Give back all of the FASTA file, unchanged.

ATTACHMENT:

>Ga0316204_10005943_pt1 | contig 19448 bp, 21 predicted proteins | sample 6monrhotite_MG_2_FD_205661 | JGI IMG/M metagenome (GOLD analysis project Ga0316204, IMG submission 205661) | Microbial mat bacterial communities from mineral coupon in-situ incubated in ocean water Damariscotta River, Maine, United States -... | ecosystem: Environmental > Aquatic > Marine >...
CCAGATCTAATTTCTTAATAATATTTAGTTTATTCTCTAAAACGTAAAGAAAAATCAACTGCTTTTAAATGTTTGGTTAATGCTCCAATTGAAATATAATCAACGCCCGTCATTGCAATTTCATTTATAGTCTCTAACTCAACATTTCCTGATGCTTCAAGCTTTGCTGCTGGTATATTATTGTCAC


>Ga0316204_10005943_pt1 | contig 19448 bp, 21 predicted proteins | sample 6monrhotite_MG_2_FD_205661 | JGI IMG/M metagenome (GOLD analysis project Ga0316204, IMG submission 205661) | Microbial mat bacterial communities from mineral coupon in-situ incubated in ocean water Damariscotta River, Maine, United States -... | ecosystem: Environmental > Aquatic > Marine >...
CCAGATCTAATTTCTTAATAATATTTAGTTTATTCTCTAAAACGTAAAGAAAAATCAACTGCTTTTAAATGTTTGGTTAATGCTCCAATTGAAATATAATCAACGCCCGTCATTGCAATTTCATTTATAGTCTCTAACTCAACATTTCCTGATGCTTCAAGCTTTGCTGCTGGTATATTATTGTCAC